U.S. President Ronald Reagan, who defeated Carter in the 1980 presidential election, was a committed anticommunist who believed that Soviet gains in the third world had to be rolled back. His “Reagan Doctrine was an aggressive initiative designed to increase the cost of Soviet support for Third World socialist governments.”[8] He reversed U.S. policy towards Afghanistan’s neighbor Pakistan. The United States began shipping large quantities of supplies, weapons and munitions through Pakistan to the different Mujahideen factions fighting the Soviets. A huge six-year economic and military aid package to Pakistan elevated the country to the third largest recipient of U.S. foreign aid.[9] This was a major change in U.S. foreign policy. The U.S. was now openly supporting a dictatorial Islamic regime that was aggressively pursuing a nuclear weapons program.

    Pakistan, like Cambodia during the U.S. war in Vietnam, was a Mujahideen sanctuary from Soviet forces that were unwilling to cross the international border into the country. These sanctuaries provided the Afghan resistance with a safe area to train recruits, plan combat operations, and build a logistics support structure. Arguably the most important factor in the overall failure of the Soviets to achieve a strategic victory in Afghanistan, Pakistan, according author and scholar Milan Hauner, “was vital for the continuation of the Mujahideen resistance.”[10] Military supplies and weapons were supplied from Egypt, China and the United States with additional funding coming from Islamic countries such as Saudi Arabia. The U.S. Central Intelligence Agency (CIA) coordinated with Pakistan’s Inter-Services Intelligence Directorate (ISI) to distribute aid to the resistance. Soviet style weapons such as AK-47 rifles and SA-7 anti-aircraft missiles were delivered, as these “Soviet” weapons were similar to those captured from the Russians and could not be directly traced back to the United States.[11] Eventually, more sophisticated weaponry and equipment such as Stinger missiles, advanced communications equipment, and heavy weapons were funneled through Pakistan to the Afghan resistance.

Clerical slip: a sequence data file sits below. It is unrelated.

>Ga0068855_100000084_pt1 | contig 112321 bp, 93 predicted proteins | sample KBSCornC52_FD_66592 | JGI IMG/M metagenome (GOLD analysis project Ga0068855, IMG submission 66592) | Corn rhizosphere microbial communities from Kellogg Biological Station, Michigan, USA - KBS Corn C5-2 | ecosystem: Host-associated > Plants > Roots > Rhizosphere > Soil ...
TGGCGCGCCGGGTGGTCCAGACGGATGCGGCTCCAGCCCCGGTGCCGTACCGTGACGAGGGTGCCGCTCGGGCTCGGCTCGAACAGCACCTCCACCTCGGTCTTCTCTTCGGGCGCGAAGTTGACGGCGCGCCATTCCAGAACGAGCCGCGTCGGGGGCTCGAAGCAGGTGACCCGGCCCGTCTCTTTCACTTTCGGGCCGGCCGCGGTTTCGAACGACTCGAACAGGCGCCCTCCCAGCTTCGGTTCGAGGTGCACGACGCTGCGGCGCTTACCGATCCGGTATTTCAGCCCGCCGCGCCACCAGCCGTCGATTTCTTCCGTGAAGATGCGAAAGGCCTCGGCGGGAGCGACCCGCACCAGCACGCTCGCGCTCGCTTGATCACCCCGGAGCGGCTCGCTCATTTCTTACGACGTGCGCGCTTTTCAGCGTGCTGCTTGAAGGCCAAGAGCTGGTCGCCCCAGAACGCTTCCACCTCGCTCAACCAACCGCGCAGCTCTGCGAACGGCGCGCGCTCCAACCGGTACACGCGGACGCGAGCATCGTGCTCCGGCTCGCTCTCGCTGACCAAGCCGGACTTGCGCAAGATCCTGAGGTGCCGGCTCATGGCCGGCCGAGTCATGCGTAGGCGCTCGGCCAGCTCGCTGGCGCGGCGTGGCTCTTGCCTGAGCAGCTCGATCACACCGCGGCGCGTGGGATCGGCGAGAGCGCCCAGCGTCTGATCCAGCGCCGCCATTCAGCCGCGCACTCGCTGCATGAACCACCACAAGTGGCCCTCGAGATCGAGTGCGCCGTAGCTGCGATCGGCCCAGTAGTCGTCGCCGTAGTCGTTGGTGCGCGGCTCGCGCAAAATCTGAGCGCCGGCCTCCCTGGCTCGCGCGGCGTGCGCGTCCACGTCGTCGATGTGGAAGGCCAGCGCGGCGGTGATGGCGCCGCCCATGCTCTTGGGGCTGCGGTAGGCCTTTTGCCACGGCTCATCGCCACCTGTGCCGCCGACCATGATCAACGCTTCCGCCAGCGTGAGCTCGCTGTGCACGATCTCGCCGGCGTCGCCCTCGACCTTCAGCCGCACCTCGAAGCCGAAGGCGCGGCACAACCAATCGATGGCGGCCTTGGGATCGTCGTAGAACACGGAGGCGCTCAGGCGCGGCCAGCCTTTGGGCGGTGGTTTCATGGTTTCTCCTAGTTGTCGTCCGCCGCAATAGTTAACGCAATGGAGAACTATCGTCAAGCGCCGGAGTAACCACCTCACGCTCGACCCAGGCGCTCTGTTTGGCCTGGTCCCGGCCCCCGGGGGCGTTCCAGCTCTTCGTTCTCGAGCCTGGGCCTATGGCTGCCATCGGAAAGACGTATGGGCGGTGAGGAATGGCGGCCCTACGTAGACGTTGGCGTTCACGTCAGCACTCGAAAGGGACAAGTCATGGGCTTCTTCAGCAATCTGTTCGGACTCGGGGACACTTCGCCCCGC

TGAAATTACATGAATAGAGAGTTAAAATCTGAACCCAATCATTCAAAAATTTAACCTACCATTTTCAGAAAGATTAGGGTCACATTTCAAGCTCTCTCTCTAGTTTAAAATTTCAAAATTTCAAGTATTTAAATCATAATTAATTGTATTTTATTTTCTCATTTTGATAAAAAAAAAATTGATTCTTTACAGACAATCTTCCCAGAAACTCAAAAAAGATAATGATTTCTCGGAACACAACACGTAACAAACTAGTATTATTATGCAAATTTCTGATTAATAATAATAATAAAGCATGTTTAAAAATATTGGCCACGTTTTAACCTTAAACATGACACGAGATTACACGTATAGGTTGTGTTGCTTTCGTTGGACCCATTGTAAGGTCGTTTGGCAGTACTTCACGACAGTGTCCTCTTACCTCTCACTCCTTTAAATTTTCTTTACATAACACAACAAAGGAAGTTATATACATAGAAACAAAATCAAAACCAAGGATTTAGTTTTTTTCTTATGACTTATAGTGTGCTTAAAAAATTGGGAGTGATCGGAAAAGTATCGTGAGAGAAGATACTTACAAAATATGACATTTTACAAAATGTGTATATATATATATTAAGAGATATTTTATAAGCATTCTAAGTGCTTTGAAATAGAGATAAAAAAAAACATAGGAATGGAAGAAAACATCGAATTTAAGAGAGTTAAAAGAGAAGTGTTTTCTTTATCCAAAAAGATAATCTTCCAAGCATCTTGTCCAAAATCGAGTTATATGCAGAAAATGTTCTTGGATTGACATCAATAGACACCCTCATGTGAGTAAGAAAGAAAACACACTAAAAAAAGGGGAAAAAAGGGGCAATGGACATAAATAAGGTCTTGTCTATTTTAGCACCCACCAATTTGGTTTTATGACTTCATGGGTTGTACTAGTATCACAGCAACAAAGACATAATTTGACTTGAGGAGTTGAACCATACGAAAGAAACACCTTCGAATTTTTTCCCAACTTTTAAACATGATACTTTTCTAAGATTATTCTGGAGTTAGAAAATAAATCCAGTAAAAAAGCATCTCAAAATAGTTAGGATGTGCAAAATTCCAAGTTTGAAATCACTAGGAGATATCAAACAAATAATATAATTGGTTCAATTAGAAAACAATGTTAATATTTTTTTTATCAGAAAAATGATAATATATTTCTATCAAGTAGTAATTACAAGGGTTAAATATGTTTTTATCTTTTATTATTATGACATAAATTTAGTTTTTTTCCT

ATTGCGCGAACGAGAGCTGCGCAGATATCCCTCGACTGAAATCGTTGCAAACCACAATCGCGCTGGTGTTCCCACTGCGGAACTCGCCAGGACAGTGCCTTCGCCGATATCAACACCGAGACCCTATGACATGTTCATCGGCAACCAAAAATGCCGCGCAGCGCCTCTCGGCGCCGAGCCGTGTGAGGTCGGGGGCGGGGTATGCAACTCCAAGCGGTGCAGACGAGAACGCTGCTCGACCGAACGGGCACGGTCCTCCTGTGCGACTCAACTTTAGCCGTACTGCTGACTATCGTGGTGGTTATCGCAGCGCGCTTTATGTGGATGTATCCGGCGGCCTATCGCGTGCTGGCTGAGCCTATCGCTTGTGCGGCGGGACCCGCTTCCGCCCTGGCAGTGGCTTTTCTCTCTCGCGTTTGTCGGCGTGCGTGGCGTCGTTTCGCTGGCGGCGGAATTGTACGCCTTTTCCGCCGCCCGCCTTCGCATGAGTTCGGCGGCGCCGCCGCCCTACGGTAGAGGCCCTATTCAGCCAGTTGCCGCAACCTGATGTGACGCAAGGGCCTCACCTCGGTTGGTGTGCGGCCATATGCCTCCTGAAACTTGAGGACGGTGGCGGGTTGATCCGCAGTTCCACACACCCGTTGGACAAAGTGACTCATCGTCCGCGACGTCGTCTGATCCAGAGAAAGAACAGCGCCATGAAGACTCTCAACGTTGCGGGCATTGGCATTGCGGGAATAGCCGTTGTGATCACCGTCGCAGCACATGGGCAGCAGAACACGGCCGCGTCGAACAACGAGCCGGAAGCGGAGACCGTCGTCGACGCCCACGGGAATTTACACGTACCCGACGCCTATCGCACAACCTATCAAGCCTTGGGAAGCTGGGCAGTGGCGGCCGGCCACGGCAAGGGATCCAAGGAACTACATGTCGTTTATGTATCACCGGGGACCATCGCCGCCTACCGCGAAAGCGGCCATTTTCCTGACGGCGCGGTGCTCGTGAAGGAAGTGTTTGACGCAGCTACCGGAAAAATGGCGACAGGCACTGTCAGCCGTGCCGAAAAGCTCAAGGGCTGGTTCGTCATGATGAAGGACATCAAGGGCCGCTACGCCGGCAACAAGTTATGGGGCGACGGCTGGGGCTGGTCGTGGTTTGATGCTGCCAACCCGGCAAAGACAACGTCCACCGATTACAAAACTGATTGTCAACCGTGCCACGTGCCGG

Brutal Soviet “scorched earth” tactics drove thousands and eventually an estimated three million Afghans into makeshift tent villages in the Northwest Frontier Province and Baluchistan in Pakistan. Pakistan “hosted” these large numbers of refugees, although this area was only moderately controlled by the Islamabad government. These refuges provided what Mark Urban called, “the vital human reservoir for the resistance.”[12] Located among these camps, the Mujahideen were able to recruit, arm and train new “holy warriors” to fight the Soviets. One firm, possibly funded by the CIA, even employed former British army soldiers who trained Mujahideen in Pakistan.[13]

    The refugee camps also provided the United States and other pro-Afghan resistance organizations with an opportunity to provide humanitarian assistance. The U.S funneled significant amounts of aid through Non-governmental organizations (NGO) to help the refugees in Pakistan. Much of this also went to aid and support the resistance groups. By sending large quantities of humanitarian assistance, the U.S. gained favorable press and alleviated some political and economic pressure on Islamabad.[14]